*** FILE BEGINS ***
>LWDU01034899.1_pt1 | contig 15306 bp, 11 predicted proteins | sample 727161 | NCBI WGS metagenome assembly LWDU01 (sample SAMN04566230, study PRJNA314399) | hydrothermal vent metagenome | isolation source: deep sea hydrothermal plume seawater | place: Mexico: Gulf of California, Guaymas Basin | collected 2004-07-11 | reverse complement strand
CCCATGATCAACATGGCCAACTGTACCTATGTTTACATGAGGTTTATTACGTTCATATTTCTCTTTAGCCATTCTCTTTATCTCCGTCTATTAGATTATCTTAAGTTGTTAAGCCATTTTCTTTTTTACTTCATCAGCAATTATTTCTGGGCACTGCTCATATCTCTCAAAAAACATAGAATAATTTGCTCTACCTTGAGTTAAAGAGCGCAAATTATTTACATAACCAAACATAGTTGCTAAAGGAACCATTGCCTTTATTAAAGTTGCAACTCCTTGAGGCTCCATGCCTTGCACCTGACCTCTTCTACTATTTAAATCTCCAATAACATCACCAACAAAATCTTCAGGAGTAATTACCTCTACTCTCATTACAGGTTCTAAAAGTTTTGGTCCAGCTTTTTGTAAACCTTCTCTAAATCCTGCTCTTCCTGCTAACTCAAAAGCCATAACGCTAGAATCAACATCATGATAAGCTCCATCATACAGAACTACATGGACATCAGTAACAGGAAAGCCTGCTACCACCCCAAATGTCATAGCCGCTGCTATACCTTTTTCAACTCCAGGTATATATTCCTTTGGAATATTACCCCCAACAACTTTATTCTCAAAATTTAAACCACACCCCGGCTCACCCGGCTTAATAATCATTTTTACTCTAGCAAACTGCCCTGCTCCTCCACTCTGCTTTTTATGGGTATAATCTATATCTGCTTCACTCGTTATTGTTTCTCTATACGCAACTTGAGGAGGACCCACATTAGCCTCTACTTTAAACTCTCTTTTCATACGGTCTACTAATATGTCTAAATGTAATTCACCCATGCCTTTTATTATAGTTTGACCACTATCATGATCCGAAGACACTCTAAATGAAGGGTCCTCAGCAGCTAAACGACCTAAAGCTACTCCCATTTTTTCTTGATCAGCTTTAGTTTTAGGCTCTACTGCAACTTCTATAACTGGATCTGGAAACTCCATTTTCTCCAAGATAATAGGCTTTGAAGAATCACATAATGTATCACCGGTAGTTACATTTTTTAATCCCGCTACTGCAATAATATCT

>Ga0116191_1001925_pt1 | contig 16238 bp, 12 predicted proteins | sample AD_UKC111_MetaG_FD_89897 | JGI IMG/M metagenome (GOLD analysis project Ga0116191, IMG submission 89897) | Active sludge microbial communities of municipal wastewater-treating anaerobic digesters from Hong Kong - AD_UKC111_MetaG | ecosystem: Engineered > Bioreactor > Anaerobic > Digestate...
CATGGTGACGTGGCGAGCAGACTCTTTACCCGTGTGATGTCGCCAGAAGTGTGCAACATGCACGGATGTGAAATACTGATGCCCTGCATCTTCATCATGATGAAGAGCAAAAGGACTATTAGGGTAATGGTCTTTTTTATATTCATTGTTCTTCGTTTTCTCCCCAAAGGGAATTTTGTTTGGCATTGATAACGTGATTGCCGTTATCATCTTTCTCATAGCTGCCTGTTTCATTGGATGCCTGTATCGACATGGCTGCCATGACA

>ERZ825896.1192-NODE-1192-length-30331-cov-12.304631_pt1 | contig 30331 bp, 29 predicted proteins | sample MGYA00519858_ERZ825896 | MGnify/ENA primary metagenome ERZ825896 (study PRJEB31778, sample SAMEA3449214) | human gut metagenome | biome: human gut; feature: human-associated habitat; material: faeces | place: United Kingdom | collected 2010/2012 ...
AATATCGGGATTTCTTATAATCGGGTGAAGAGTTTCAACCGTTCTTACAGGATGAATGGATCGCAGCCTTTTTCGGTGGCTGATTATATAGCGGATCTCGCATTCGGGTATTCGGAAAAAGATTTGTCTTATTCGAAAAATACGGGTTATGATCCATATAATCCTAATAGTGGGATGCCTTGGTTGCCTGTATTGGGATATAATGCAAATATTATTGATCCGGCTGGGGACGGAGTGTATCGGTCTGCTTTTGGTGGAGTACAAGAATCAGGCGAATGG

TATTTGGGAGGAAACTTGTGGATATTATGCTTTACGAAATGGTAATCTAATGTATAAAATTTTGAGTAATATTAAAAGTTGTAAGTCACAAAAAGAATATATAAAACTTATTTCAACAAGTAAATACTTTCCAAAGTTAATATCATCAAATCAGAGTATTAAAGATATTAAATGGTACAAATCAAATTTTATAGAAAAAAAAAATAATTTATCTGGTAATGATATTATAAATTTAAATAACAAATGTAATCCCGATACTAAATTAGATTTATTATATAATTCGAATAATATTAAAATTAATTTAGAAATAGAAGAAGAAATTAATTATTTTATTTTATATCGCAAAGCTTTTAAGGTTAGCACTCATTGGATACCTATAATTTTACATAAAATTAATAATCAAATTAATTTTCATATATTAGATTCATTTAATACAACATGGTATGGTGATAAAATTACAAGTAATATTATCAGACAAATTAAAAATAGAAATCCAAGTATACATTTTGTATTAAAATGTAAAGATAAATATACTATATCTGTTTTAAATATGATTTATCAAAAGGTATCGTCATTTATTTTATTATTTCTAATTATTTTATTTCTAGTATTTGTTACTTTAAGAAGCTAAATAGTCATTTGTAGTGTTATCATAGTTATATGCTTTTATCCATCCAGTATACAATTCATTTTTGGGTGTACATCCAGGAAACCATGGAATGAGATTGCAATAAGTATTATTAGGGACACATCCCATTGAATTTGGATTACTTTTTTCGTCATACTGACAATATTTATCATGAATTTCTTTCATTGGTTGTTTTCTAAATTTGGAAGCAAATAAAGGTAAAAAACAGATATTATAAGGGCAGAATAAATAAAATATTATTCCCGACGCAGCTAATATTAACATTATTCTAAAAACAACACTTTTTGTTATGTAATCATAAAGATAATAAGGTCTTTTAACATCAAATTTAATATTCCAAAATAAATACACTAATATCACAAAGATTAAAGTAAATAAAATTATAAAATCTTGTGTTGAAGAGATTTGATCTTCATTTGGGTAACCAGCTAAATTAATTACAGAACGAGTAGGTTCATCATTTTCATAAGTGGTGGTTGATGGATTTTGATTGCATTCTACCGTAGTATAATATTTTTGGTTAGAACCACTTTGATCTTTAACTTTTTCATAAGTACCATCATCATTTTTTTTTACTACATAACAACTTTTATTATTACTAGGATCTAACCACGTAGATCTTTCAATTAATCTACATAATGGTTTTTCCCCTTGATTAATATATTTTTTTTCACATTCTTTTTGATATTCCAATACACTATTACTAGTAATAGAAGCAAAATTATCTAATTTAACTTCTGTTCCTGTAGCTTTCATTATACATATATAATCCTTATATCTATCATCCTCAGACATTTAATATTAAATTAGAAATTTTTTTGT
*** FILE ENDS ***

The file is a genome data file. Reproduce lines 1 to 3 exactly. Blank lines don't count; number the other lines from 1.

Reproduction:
>LWDU01034899.1_pt1 | contig 15306 bp, 11 predicted proteins | sample 727161 | NCBI WGS metagenome assembly LWDU01 (sample SAMN04566230, study PRJNA314399) | hydrothermal vent metagenome | isolation source: deep sea hydrothermal plume seawater | place: Mexico: Gulf of California, Guaymas Basin | collected 2004-07-11 | reverse complement strand
CCCATGATCAACATGGCCAACTGTACCTATGTTTACATGAGGTTTATTACGTTCATATTTCTCTTTAGCCATTCTCTTTATCTCCGTCTATTAGATTATCTTAAGTTGTTAAGCCATTTTCTTTTTTACTTCATCAGCAATTATTTCTGGGCACTGCTCATATCTCTCAAAAAACATAGAATAATTTGCTCTACCTTGAGTTAAAGAGCGCAAATTATTTACATAACCAAACATAGTTGCTAAAGGAACCATTGCCTTTATTAAAGTTGCAACTCCTTGAGGCTCCATGCCTTGCACCTGACCTCTTCTACTATTTAAATCTCCAATAACATCACCAACAAAATCTTCAGGAGTAATTACCTCTACTCTCATTACAGGTTCTAAAAGTTTTGGTCCAGCTTTTTGTAAACCTTCTCTAAATCCTGCTCTTCCTGCTAACTCAAAAGCCATAACGCTAGAATCAACATCATGATAAGCTCCATCATACAGAACTACATGGACATCAGTAACAGGAAAGCCTGCTACCACCCCAAATGTCATAGCCGCTGCTATACCTTTTTCAACTCCAGGTATATATTCCTTTGGAATATTACCCCCAACAACTTTATTCTCAAAATTTAAACCACACCCCGGCTCACCCGGCTTAATAATCATTTTTACTCTAGCAAACTGCCCTGCTCCTCCACTCTGCTTTTTATGGGTATAATCTATATCTGCTTCACTCGTTATTGTTTCTCTATACGCAACTTGAGGAGGACCCACATTAGCCTCTACTTTAAACTCTCTTTTCATACGGTCTACTAATATGTCTAAATGTAATTCACCCATGCCTTTTATTATAGTTTGACCACTATCATGATCCGAAGACACTCTAAATGAAGGGTCCTCAGCAGCTAAACGACCTAAAGCTACTCCCATTTTTTCTTGATCAGCTTTAGTTTTAGGCTCTACTGCAACTTCTATAACTGGATCTGGAAACTCCATTTTCTCCAAGATAATAGGCTTTGAAGAATCACATAATGTATCACCGGTAGTTACATTTTTTAATCCCGCTACTGCAATAATATCT

>Ga0116191_1001925_pt1 | contig 16238 bp, 12 predicted proteins | sample AD_UKC111_MetaG_FD_89897 | JGI IMG/M metagenome (GOLD analysis project Ga0116191, IMG submission 89897) | Active sludge microbial communities of municipal wastewater-treating anaerobic digesters from Hong Kong - AD_UKC111_MetaG | ecosystem: Engineered > Bioreactor > Anaerobic > Digestate...